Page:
Is RESA Law anti-poor, anti-pinoy, anti-tech, anti-progress (Part 2)

INVESTING ON THE GO - Iggy Go (The Freeman) - November 17, 2020 - 12:00am

In part 1, we discussed a little history, the current so-called “uproar against RESA” and some questions (which is the title of this post). Let's answer even more questions!

Should we reduce the qualifications of real estate professionals (to highschool grad/level)?

SHORT Answer, NO. The real estate professional is not just a salesman. They have to be a buyer’s advocate, next an industry analyst, potential auctioneer, also a consultant, negotiator, and a marketer; can occasionally perform the services of an appraiser, a clerk, and a loan officer a well. Other times, they become pseudo accountants & lawyers too. Basically a real estate professional is expected to be and do a little of everything.

Let’s compare the qualifications for real estate professionals in Malaysia. The journey to becoming a fully-qualified real estate agent requires a lot of work, a great deal of study, a significant number of exams, and a sprinkle of work experience on top.

Compared to PH, they require a similar set of real estate courses but you have to pass the exams for each of those courses while we just require units of completion (basically seminars). One of the credits must be from the Mathematics, Science, Commerce OR Accounting subject.

Step 1: Study for 6 exams.

Step 2: 6 courses with exams, all of which must be passed. It generally takes around two years to study for and complete all examinations.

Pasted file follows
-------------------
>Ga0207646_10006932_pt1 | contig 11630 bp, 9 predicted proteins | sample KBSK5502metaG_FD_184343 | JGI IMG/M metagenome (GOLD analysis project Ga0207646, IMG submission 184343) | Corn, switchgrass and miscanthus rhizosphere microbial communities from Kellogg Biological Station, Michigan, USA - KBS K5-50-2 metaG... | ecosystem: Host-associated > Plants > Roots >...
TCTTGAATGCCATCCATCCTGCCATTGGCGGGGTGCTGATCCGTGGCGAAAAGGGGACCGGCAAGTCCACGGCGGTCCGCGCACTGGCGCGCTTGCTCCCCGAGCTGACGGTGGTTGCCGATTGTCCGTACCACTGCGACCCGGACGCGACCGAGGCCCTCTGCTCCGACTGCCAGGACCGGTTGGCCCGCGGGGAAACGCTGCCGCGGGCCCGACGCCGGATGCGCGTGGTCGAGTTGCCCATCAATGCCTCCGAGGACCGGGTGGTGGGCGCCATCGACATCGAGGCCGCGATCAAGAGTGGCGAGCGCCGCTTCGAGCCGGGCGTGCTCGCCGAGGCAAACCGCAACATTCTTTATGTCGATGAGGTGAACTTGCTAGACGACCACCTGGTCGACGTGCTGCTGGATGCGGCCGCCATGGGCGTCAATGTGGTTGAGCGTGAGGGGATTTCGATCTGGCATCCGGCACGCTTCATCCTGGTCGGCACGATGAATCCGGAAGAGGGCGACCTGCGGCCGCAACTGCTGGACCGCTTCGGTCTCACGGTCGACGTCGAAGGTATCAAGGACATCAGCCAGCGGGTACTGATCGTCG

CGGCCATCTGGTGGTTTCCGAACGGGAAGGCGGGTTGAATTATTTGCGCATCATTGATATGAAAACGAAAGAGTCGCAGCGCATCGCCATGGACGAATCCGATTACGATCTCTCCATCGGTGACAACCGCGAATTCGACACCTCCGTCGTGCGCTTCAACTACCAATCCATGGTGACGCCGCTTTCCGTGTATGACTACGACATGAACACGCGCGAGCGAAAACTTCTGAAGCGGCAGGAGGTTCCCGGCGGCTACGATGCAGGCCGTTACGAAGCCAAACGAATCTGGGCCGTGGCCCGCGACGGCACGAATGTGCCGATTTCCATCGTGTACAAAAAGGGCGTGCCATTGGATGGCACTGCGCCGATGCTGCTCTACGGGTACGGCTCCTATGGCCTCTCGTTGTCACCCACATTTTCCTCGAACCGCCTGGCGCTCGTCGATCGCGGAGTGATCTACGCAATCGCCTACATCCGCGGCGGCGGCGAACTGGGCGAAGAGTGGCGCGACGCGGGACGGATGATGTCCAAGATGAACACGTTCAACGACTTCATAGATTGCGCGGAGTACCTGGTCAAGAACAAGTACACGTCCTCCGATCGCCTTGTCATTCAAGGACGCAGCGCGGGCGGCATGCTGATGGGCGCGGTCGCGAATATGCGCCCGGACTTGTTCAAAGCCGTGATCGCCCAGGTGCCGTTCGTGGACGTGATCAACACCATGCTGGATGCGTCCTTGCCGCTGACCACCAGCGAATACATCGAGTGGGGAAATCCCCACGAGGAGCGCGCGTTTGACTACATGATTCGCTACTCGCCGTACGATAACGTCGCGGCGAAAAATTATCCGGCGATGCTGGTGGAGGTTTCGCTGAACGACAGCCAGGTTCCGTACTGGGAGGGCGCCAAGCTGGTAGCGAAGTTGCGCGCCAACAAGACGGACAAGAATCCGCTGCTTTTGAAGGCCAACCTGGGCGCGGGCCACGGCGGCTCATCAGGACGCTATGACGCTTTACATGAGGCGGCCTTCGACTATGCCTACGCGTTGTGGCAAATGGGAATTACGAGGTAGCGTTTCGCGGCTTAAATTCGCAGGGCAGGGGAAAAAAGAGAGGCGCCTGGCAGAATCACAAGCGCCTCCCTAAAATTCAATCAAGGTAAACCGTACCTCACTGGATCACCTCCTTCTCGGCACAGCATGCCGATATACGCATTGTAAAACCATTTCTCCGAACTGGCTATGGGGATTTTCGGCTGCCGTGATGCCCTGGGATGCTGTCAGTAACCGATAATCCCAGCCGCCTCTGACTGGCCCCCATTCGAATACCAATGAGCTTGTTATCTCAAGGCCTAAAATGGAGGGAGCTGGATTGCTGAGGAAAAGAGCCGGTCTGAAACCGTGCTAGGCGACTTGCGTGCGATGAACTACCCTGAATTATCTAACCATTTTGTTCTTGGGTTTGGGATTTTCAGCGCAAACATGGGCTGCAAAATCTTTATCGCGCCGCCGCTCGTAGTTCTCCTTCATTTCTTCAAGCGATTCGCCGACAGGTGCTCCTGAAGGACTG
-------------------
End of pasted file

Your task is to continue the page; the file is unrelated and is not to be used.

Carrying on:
Step 3: The next phase is registering as a probationary estate agent, and undertaking a two-year placement gaining experience in the field.

There’s actually more here: https://www.propertyguru.com.my/property-guides/how-to-become-property-agent-malaysia-15192

But to answer the question, is the RESA Law prohibitive due to it’s requirements to be a Real Estate broker or salesperson? Compared to Malaysia, NO. They even have 2-year placements (like our Architects here) and proper tracking of registered professionals and agencies which we don’t currently have if I’m not mistaken.

Is the RESA law in favor of foreigners vs pinoys?

Ignorance of the law excuses no one. The law is clear but we lack implementation and enforcement. This must not only come from the related government agencies but also from the registered & licensed professionals themselves.

Is there protection for local real estate professionals & entrepreneurs?

(This also addresses the above question) Yes and No. Ideally yes because it's in the law. The first recognized AIPO (Accredited and Integrated Professional Organization) which is PhilRES ceased to exist since 2014 after various Real Estate Service Organizations opposed its formation due to various reasons. Why was it opposed? Who knows at this point, we can only guess. So, no unified org since that time.

Other professions (Doctors, Lawyers, Dentists,..etc..) have big, united, strong organization that can gather evidences, have unlicensed practitioners arrested, prosecuted, and jailed. There are so many groups with vested interest in the status quo or the potentially post status quo.

Should we change the RESA law to address the PH housing backlog?

This is not a simple issue, so NO. This requires legislative, legal, NGAs, LGUs, real estate developers, & Urban planners to pitch in to address.

Finally, is it anti-progress?

Yes and No again. NO, because RESA’s purpose and aim is to professionalize the real estate service industry. I would also say YES because laws in this context does limit or prevent unrestricted progress.

Progress is not necessarily bad but too much of anything is dangerous. Poor planning & unrestricted development has led some parts of our country to become vulnerable to preventable flooding, landslides & the like disasters.

RESA LAW
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